I’ve been back from vacation for a few days now; long enough to be pining for days spent by the water and evenings with a bottle of wine and a few dozen mosquitos.
I’ve got what feels like a few million posts to write, but I’m not quite ready to leave holiday mode just yet. So instead of diving back into talking about gardening, I’m posting a few vacation pics. These are of our week in the Okanagan, where we stayed in a little bungelow on an apple orchard beloning to my parents’ friends.
BC’s Okanagan is semi-arid, with cool blue lakes and dusty hills, scorching days and thunderstormy nights. It used to be BC’s fruit basket, and still is, for a large part, but orchards are slowly giving way to vineyards. The number of wineries now rivals the number of roadside fruit stands. We went for both.
Probably the highlight of our trip was an alfresco orchard dinner hosted by Joy Road Catering. Picture a long, white-linen draped table set under mature trees strung with twinkling lights. It’s perched on a cliff overlooking a lake with a mountain backdrop. The sun is slowly sinking behind the hills. The food is divine (and local, and seasonal). The wine is perfectly paired. The people are friendly, beautiful. It’s warm. Everyone’s happy. It could be a spread in Martha Stewart Wedding…except you’re there. This was that. The only word for it was enchanting.
Another before-and-after post for you this week. This, of course, is a caterpillar, the larva of a painted lady butterfly.
The Very Hungry Caterpillar is one of Lila’s favourite books, so my mom thought she’d enjoy seeing the transformation process up close. Like in a box on the mantle.
A few days after my mom brought over the caterpillars (two, each in their own individual plastic cup), they fixed themselves to the lids of their cups, and transformed into chrysalises. Then we took the lids off and taped them to the lid of a more spacious abode (a plastic salad box).
Another few days passed, and the butterflies emerged! Unfortunately, both chose to leave their chrysalises at night, so we didn’t actually see it happen.
Hello, you! Welcome back – you’re looking better than ever.
That red stuff? Butterfly pee. (Who knew?) We fed them thyme flowers for a day, then let them loose in the wilds of East Van. Far thee well, ladies.
Part of Vancouver’s Green Streets program? These tips are for you.
Gardening at home, with easy access to seeds, tools, and water? Easy. Gardening several blocks from home? A bit more work. Gardening several blocks from home when you don’t have a car and your garden doesn’t have a tap? Call me lazy, but that sounds like a lot of work.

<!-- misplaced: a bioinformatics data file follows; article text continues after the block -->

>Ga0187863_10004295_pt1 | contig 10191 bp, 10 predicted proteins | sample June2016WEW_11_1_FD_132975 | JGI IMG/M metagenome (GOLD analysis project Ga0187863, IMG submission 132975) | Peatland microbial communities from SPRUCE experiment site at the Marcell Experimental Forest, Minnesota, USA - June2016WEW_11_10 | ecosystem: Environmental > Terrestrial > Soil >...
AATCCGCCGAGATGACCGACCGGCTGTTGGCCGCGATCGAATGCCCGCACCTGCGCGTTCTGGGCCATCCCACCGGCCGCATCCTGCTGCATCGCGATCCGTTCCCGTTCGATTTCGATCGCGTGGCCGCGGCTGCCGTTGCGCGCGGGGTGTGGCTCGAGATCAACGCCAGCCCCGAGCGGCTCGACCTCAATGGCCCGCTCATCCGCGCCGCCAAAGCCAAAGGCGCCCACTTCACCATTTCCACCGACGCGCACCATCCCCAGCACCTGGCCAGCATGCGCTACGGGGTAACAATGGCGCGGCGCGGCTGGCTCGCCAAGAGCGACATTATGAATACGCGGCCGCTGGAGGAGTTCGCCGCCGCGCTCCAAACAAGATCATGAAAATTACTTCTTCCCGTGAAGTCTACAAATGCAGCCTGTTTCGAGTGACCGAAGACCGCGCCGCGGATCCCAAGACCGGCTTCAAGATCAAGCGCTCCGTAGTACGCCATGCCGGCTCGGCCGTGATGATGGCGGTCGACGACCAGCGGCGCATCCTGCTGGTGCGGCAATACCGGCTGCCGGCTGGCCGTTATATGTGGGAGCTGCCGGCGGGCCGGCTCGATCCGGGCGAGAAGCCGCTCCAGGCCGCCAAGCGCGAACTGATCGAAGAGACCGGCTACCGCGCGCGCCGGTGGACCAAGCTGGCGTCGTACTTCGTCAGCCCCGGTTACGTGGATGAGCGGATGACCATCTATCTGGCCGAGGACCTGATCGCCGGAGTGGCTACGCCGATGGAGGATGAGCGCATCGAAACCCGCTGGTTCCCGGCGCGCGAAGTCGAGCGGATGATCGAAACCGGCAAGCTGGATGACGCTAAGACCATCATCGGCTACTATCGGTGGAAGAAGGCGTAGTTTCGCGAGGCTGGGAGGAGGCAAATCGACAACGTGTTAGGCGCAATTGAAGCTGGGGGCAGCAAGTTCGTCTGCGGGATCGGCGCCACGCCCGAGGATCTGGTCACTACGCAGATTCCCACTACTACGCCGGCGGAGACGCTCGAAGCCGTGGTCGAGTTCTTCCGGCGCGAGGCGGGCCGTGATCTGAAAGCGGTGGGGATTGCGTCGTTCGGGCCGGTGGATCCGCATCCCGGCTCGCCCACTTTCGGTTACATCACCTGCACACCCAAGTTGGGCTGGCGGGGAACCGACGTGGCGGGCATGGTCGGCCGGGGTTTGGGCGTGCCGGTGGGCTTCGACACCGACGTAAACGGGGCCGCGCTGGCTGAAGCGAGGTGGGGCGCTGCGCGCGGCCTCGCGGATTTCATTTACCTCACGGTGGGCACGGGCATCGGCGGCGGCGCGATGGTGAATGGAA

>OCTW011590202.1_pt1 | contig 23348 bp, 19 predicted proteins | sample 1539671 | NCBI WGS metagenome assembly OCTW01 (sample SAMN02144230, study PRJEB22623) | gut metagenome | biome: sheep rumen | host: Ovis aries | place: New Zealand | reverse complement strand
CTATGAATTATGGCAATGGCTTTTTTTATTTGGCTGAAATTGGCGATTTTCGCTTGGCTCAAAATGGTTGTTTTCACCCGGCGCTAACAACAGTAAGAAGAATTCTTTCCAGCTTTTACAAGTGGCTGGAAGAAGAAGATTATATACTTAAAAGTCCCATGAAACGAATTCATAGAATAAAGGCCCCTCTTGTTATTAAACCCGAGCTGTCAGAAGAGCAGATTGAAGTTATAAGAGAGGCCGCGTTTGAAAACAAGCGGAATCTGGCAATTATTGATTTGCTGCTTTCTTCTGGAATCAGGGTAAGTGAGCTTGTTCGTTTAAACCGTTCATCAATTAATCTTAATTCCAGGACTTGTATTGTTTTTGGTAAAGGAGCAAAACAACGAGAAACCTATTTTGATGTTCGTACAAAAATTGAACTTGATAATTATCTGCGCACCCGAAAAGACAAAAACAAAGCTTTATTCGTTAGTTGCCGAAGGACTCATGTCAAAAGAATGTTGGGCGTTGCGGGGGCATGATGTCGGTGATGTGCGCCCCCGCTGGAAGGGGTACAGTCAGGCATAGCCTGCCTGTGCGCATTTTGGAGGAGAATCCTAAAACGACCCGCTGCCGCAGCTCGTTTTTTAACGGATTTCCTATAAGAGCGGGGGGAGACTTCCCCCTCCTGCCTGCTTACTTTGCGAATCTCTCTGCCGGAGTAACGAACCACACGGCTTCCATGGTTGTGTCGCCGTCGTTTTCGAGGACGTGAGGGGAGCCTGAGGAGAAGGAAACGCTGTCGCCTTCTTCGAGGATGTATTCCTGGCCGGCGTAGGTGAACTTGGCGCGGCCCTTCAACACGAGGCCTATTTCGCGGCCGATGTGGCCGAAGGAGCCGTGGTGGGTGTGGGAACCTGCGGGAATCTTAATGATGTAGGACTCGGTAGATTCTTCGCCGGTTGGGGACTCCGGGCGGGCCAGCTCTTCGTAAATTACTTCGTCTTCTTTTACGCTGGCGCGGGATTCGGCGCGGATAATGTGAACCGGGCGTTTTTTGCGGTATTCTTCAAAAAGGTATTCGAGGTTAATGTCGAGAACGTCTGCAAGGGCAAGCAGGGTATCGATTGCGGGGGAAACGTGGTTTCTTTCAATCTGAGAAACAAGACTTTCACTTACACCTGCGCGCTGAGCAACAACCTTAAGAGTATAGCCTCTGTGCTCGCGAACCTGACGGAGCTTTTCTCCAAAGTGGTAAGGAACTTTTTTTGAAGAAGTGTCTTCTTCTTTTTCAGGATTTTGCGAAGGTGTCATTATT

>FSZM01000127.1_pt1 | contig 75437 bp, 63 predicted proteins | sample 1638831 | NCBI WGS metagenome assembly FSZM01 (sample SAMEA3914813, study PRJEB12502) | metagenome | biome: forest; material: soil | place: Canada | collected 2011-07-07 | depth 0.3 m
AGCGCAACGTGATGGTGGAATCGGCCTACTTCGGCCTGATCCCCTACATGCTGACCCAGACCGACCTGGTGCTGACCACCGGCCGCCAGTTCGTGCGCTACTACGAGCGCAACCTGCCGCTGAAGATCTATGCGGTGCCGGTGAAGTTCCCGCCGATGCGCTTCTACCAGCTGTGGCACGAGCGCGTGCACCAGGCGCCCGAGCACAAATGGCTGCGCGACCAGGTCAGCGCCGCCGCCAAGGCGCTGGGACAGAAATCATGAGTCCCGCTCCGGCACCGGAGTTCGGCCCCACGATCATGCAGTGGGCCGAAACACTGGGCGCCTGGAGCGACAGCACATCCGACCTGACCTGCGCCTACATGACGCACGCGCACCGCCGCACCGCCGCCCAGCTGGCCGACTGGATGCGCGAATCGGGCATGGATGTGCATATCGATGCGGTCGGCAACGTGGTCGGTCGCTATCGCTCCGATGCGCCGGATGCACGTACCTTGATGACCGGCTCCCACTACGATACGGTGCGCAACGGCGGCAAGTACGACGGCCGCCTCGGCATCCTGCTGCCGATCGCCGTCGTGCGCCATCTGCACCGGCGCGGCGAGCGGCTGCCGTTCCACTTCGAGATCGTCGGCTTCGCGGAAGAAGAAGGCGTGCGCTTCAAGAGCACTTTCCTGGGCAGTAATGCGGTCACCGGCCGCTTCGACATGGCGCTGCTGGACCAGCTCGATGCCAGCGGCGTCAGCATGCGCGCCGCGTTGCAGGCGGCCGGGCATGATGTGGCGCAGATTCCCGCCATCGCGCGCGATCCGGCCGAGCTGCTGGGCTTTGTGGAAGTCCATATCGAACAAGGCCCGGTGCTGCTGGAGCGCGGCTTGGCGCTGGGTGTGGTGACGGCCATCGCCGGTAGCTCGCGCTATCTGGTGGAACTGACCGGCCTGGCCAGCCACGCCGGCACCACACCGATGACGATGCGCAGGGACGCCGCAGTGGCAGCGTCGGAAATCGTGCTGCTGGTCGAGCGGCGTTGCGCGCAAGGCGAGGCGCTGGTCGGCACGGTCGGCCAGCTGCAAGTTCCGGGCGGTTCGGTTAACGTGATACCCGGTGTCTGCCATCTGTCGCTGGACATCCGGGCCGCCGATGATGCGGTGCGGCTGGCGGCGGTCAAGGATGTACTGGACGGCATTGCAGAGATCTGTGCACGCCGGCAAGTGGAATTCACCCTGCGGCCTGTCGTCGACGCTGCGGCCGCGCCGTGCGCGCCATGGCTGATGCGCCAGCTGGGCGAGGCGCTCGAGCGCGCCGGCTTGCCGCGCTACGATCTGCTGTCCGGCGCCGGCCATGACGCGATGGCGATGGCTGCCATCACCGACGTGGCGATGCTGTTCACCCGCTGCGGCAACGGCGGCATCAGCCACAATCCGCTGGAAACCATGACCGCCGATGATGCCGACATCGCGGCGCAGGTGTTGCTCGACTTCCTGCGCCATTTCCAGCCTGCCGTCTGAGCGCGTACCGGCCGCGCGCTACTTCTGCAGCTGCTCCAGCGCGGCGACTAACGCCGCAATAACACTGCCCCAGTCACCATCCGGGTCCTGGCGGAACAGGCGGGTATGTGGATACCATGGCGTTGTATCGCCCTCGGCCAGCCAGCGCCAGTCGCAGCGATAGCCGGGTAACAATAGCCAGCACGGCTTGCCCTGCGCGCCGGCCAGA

Having gardened at several locations not actually at my residence, I’ve become familiar with having to carry tools, seeds, and water to my various “away” gardens, and I thought I’d share a few tips to make it easier for you.
1. When looking for a community garden to join or a yard to share, think about how convenient its location is. In the summer, you’ll need to visit your plot almost daily, so make sure it’s close to home or on your route, otherwise, you may find yourself resenting or neglecting your plot. Guerrilla gardens, which usually have little or no available resources (such as water access or shared tools), can be even harder to maintain, so at least make getting there easy.
2. Invest in an all-purpose hand tool. The two most common garden tasks are planting seed(ling)s and weeding. You want a tool that can do both, eliminating the need to carry multiple tools. I like the CobraHead (buy it here). Of course, for larger jobs, you’ll still need heavy duty tools, but for everyday jobs, something like the CobraHead does just the trick.
3. Package all your seeds together, so that they’re ready to grab and go. This is especially handy when you’ve got more than one away garden. I use resealable sandwich bags labelled “community garden,” “balcony,” “patio,” and “townhouse bed” to keep the seeds for my various gardens separate and easy to find.
4. Consider keeping a portable garden kit handy, containing your tools, seeds, gloves, a jug of water, and other necessities. Just grab and go.
5. If there’s no water source available at your garden (which is pretty common for guerrilla gardens), save water in large, empty plastic bottles, such as a 2- or 4L (qt) milk jug with a handle. Punch several holes in the lid to act as a convenient watering can if you don’t plan on carrying the jugs in a backpack. Wagons and bike trailers or carriers are good for transporting large amounts of water without a car.